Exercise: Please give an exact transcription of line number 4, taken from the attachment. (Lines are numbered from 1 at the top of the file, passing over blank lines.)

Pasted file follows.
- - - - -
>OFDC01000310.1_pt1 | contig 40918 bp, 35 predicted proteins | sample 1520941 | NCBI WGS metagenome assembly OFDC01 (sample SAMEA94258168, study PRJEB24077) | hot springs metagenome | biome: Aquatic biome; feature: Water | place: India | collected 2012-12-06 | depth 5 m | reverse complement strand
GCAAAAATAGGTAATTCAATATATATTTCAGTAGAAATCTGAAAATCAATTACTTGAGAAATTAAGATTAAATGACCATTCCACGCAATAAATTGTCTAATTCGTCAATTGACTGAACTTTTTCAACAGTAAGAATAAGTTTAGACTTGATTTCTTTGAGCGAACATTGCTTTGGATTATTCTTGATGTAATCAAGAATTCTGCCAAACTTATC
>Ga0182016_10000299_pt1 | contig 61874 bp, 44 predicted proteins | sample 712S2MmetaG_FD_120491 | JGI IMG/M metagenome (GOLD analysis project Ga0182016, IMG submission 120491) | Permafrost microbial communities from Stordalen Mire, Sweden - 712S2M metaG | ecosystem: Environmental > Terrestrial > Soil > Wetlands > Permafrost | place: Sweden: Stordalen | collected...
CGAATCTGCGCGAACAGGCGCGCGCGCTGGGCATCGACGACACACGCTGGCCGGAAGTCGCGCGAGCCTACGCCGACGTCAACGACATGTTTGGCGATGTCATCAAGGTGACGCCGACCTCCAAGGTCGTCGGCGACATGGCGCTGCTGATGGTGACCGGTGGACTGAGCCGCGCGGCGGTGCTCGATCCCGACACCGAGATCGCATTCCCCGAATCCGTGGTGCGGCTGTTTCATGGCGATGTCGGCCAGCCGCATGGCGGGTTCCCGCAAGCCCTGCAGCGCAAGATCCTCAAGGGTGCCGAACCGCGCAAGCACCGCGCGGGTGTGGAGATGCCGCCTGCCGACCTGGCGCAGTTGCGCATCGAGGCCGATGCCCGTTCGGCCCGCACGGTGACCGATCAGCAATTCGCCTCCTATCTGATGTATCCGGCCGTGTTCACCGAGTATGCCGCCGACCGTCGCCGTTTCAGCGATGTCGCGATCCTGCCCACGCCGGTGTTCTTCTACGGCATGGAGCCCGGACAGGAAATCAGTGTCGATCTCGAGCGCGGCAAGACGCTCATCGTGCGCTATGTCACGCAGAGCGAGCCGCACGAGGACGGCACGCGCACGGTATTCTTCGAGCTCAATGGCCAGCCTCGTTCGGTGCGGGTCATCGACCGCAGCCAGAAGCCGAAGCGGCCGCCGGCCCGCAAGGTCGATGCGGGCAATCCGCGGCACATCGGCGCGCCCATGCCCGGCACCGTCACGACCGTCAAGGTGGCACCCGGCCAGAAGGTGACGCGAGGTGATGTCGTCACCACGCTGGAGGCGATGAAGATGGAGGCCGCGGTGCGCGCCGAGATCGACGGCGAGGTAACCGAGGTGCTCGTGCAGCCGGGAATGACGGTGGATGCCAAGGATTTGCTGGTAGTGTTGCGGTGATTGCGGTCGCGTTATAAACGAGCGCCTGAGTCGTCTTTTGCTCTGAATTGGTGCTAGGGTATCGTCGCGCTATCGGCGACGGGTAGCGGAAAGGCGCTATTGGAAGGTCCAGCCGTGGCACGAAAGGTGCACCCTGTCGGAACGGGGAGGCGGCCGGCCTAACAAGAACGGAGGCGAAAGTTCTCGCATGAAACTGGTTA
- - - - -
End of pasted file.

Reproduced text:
CGAATCTGCGCGAACAGGCGCGCGCGCTGGGCATCGACGACACACGCTGGCCGGAAGTCGCGCGAGCCTACGCCGACGTCAACGACATGTTTGGCGATGTCATCAAGGTGACGCCGACCTCCAAGGTCGTCGGCGACATGGCGCTGCTGATGGTGACCGGTGGACTGAGCCGCGCGGCGGTGCTCGATCCCGACACCGAGATCGCATTCCCCGAATCCGTGGTGCGGCTGTTTCATGGCGATGTCGGCCAGCCGCATGGCGGGTTCCCGCAAGCCCTGCAGCGCAAGATCCTCAAGGGTGCCGAACCGCGCAAGCACCGCGCGGGTGTGGAGATGCCGCCTGCCGACCTGGCGCAGTTGCGCATCGAGGCCGATGCCCGTTCGGCCCGCACGGTGACCGATCAGCAATTCGCCTCCTATCTGATGTATCCGGCCGTGTTCACCGAGTATGCCGCCGACCGTCGCCGTTTCAGCGATGTCGCGATCCTGCCCACGCCGGTGTTCTTCTACGGCATGGAGCCCGGACAGGAAATCAGTGTCGATCTCGAGCGCGGCAAGACGCTCATCGTGCGCTATGTCACGCAGAGCGAGCCGCACGAGGACGGCACGCGCACGGTATTCTTCGAGCTCAATGGCCAGCCTCGTTCGGTGCGGGTCATCGACCGCAGCCAGAAGCCGAAGCGGCCGCCGGCCCGCAAGGTCGATGCGGGCAATCCGCGGCACATCGGCGCGCCCATGCCCGGCACCGTCACGACCGTCAAGGTGGCACCCGGCCAGAAGGTGACGCGAGGTGATGTCGTCACCACGCTGGAGGCGATGAAGATGGAGGCCGCGGTGCGCGCCGAGATCGACGGCGAGGTAACCGAGGTGCTCGTGCAGCCGGGAATGACGGTGGATGCCAAGGATTTGCTGGTAGTGTTGCGGTGATTGCGGTCGCGTTATAAACGAGCGCCTGAGTCGTCTTTTGCTCTGAATTGGTGCTAGGGTATCGTCGCGCTATCGGCGACGGGTAGCGGAAAGGCGCTATTGGAAGGTCCAGCCGTGGCACGAAAGGTGCACCCTGTCGGAACGGGGAGGCGGCCGGCCTAACAAGAACGGAGGCGAAAGTTCTCGCATGAAACTGGTTA